The Canadian version of the 220F was not produced in large numbers. The Canadian version has several differences from the US version above including the “dot-dash” collar and the ventilator air vents. This lantern, dated Feb. ’71, was in Matt Reid’s collection. His restoration included bead blasting the globe cage and repainting with silver paint, repainting the fount, and applying a reproduction sticker.
Coleman Toronto made their Model 335 in red in June, 1970 as this lantern, in Matthew Reid’s collection. This lantern came with the box which is also printed in red, rather than the usual green for this model. The globe is marked Coleman, Colex (with the sunshine logo), No. 4, Made in England.
Many Model 335 lanterns finished in green were produced in the 1970’s by Coleman Toronto. This lantern is date stamped November, 1970. This model replaced the popular Model 200 and was rated at 350 cp.
A common Canadian Coleman model is the 635. This one is unusual because it has a nickel plated fount rather than the usual green paint. The 635 burns white gas and is rated at 500 cp. This lantern is in George Rocen’s collection; the fount is dated Feb. ’72.
Canadian Model 321 Deluxe Quick-Lite was the first Coleman model to use a Schrader valve (image below – 5 with spring) to control the fuel/air flow to the generator. This earliest lantern in the 321 series, date stamped March 1973, is in Matthew Reid’s collection.
When the valve in the above lantern is partially opened (1), the eccentric block (4) is raised causing the generator orifice to be cleaned; further opening of the valve now pushes the block beneath the eccentric down from the force of the spring (5) in the Schrader valve that is contained in the fuel air tube (6). The Schrader valve wire is reduced in diameter near the bottom (not visible here) to allow varying amounts of fuel past according to the valve’s position. The valve is restricted to a 270 degree turn by (2); the valve body (3) is held in place on the fount by the nut above (5).
Canadian Model 321 Deluxe Easi-Lite lantern with a blue painted fount and blue enameled ventilator followed the Model 321 Deluxe Quick-Lite in green above. This Easi-Lite version of the 321 lantern is date stamped July 1974 This lantern, in Ken Laramee’s collection, has the same valve assembly as the green Deluxe Quick-Lite Model 321 above.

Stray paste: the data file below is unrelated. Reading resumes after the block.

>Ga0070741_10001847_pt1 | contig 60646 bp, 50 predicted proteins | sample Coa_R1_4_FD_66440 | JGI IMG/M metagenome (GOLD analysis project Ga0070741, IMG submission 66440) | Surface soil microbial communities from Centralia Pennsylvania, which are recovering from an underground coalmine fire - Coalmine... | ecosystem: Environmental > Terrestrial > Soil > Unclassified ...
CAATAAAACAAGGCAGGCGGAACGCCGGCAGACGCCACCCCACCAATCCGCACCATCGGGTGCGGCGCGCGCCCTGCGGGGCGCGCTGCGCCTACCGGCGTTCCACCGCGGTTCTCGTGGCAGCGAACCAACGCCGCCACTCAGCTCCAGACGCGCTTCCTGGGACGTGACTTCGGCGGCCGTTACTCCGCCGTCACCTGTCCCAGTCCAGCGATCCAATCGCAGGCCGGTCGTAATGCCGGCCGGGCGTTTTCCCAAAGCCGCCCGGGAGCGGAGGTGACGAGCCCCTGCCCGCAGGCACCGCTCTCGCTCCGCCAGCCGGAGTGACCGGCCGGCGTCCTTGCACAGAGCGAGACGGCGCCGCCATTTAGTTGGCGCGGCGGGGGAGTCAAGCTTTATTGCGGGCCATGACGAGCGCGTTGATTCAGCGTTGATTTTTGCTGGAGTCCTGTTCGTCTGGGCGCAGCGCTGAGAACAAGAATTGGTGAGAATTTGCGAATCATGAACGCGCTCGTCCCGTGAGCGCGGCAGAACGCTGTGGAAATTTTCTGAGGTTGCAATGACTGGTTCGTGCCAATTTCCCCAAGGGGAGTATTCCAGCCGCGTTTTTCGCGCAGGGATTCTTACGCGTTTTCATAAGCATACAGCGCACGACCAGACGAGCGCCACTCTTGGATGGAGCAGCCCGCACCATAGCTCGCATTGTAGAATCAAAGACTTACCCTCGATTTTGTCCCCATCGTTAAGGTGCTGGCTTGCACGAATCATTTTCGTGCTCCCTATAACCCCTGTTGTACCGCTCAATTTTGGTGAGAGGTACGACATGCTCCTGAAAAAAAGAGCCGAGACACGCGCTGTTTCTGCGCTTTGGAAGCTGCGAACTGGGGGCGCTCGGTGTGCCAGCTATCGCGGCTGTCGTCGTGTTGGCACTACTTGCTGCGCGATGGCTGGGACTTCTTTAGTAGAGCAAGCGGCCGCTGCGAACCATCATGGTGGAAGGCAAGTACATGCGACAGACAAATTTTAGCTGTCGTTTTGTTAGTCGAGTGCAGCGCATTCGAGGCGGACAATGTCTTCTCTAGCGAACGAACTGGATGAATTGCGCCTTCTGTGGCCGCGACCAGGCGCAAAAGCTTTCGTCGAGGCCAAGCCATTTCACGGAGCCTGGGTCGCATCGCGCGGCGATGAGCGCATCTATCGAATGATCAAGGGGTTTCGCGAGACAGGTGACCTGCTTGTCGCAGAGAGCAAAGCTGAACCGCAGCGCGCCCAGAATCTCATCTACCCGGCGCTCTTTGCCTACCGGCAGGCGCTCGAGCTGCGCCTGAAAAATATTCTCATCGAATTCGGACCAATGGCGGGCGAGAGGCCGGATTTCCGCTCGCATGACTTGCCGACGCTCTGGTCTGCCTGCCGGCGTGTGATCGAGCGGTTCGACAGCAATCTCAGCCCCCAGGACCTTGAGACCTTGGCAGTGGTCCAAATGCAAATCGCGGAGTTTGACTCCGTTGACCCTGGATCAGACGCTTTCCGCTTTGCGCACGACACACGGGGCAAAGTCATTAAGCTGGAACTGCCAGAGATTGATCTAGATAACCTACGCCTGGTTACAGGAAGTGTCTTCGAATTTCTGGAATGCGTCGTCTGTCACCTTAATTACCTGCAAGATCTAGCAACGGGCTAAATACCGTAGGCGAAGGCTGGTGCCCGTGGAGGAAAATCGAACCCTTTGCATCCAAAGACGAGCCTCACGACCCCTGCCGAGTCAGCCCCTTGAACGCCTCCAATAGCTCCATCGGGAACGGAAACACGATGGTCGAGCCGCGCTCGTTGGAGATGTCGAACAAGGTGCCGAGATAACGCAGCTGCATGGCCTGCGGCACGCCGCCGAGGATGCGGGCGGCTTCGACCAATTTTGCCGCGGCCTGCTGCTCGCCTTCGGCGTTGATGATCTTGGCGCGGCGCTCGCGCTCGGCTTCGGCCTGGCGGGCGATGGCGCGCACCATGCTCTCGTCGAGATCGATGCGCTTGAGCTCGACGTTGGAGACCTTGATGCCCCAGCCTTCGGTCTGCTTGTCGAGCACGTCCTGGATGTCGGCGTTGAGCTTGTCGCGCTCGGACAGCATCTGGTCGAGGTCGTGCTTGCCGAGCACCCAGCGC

Model 621 Easi-Lite lantern is a 550 cp model. This one, in Roland Chevalier’s collection, is dated Jan ’74 as is the Model 321 above. However, this lantern has a different fuel feed system that includes a redesigned central fuel rod and larger Schrader valve to control the fuel rod (Chevalier & Dyke).
Model 339 was a 350 cp lantern model comparable to Model 335 above but kerosene fueled. The lantern on the left, in Don Colston’s collection, is date stamped January 1975.
The height of the lip on the frame base plate was reduced by January ’89 when the 339 on the right was made. This lantern is in Roland Chevalier’s collection.
This Easi-Lite lantern Model 331 was made in the late 1970’s. This 350 cp single mantle lantern exhausts heated air between the top of the globe and the underside of the ventilator, which lacks the usual holes in the cap. Brackets on the underside of the vent keep the globe in place as well as providing the exhaust space. This lantern, in John Garry’s collection, is date stamped Jan ’78.
Easi-Lite Coleman Models 621A (left) dated Jan. 1976, 621B (center) dated Feb. 1978, and another 621B in blue that is also dated Feb. 1978 (right). These Canadian models have a single mantle, use white gas, and are rated at 550 cp. The globe on the lantern on the left is a replacement. The lantern in the center is in Matt Reid’s collection and the one on the right is in Ling Miao’s collection.
This Model 242B lantern was built under license from Coleman by Industrias Kolmex S.A., Mexico City, Mexico (Leonardo Occelli). This lantern is embossed with the Coleman model number on the collar and is stamped M.I.R., Hecho en Mexico under the Sunshine logo on the fount. This lantern is in a Coleman museum in Sugarcreek, Ohio. Industrias Kolmex also made a Coleman branded propane lantern.